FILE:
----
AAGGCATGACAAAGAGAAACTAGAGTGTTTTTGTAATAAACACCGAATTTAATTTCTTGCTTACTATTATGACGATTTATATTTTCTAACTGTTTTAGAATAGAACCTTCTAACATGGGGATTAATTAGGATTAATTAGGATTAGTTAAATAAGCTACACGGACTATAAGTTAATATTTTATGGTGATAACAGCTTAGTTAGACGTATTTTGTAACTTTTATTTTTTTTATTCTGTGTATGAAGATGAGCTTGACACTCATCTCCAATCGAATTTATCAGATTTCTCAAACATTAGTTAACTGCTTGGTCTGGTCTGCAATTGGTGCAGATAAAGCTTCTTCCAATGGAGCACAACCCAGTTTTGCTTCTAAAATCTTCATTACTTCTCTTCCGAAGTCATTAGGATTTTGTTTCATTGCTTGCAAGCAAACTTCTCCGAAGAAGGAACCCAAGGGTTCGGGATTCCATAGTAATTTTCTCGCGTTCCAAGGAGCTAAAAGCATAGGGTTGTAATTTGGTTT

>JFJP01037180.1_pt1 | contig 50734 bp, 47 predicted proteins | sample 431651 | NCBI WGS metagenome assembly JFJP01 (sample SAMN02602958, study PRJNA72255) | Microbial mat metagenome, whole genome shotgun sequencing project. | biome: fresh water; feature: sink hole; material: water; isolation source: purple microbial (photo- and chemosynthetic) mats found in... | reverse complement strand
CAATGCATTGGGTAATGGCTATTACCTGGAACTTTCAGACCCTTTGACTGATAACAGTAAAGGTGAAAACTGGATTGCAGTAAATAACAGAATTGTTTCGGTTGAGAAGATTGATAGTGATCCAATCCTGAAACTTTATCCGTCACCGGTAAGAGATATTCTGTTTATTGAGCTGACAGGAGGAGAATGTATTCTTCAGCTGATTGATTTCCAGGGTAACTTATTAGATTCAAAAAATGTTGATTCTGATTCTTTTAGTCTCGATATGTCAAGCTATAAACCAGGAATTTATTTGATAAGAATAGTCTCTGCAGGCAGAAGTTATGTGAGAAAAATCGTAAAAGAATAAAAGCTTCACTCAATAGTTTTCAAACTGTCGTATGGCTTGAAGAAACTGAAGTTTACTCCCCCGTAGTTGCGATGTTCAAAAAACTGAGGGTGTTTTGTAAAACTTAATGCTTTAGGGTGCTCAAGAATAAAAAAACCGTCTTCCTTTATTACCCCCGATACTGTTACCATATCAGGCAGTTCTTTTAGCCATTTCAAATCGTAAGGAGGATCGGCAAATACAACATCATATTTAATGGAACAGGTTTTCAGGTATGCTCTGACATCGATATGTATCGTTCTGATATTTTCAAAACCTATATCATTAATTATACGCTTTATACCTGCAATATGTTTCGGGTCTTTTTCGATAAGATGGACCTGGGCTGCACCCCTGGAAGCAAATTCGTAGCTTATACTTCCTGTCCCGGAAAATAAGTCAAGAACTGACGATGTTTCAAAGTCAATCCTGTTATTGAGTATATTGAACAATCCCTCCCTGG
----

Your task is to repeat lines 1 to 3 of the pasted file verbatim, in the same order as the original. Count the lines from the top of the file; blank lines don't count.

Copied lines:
AAGGCATGACAAAGAGAAACTAGAGTGTTTTTGTAATAAACACCGAATTTAATTTCTTGCTTACTATTATGACGATTTATATTTTCTAACTGTTTTAGAATAGAACCTTCTAACATGGGGATTAATTAGGATTAATTAGGATTAGTTAAATAAGCTACACGGACTATAAGTTAATATTTTATGGTGATAACAGCTTAGTTAGACGTATTTTGTAACTTTTATTTTTTTTATTCTGTGTATGAAGATGAGCTTGACACTCATCTCCAATCGAATTTATCAGATTTCTCAAACATTAGTTAACTGCTTGGTCTGGTCTGCAATTGGTGCAGATAAAGCTTCTTCCAATGGAGCACAACCCAGTTTTGCTTCTAAAATCTTCATTACTTCTCTTCCGAAGTCATTAGGATTTTGTTTCATTGCTTGCAAGCAAACTTCTCCGAAGAAGGAACCCAAGGGTTCGGGATTCCATAGTAATTTTCTCGCGTTCCAAGGAGCTAAAAGCATAGGGTTGTAATTTGGTTT

>JFJP01037180.1_pt1 | contig 50734 bp, 47 predicted proteins | sample 431651 | NCBI WGS metagenome assembly JFJP01 (sample SAMN02602958, study PRJNA72255) | Microbial mat metagenome, whole genome shotgun sequencing project. | biome: fresh water; feature: sink hole; material: water; isolation source: purple microbial (photo- and chemosynthetic) mats found in... | reverse complement strand
CAATGCATTGGGTAATGGCTATTACCTGGAACTTTCAGACCCTTTGACTGATAACAGTAAAGGTGAAAACTGGATTGCAGTAAATAACAGAATTGTTTCGGTTGAGAAGATTGATAGTGATCCAATCCTGAAACTTTATCCGTCACCGGTAAGAGATATTCTGTTTATTGAGCTGACAGGAGGAGAATGTATTCTTCAGCTGATTGATTTCCAGGGTAACTTATTAGATTCAAAAAATGTTGATTCTGATTCTTTTAGTCTCGATATGTCAAGCTATAAACCAGGAATTTATTTGATAAGAATAGTCTCTGCAGGCAGAAGTTATGTGAGAAAAATCGTAAAAGAATAAAAGCTTCACTCAATAGTTTTCAAACTGTCGTATGGCTTGAAGAAACTGAAGTTTACTCCCCCGTAGTTGCGATGTTCAAAAAACTGAGGGTGTTTTGTAAAACTTAATGCTTTAGGGTGCTCAAGAATAAAAAAACCGTCTTCCTTTATTACCCCCGATACTGTTACCATATCAGGCAGTTCTTTTAGCCATTTCAAATCGTAAGGAGGATCGGCAAATACAACATCATATTTAATGGAACAGGTTTTCAGGTATGCTCTGACATCGATATGTATCGTTCTGATATTTTCAAAACCTATATCATTAATTATACGCTTTATACCTGCAATATGTTTCGGGTCTTTTTCGATAAGATGGACCTGGGCTGCACCCCTGGAAGCAAATTCGTAGCTTATACTTCCTGTCCCGGAAAATAAGTCAAGAACTGACGATGTTTCAAAGTCAATCCTGTTATTGAGTATATTGAACAATCCCTCCCTGG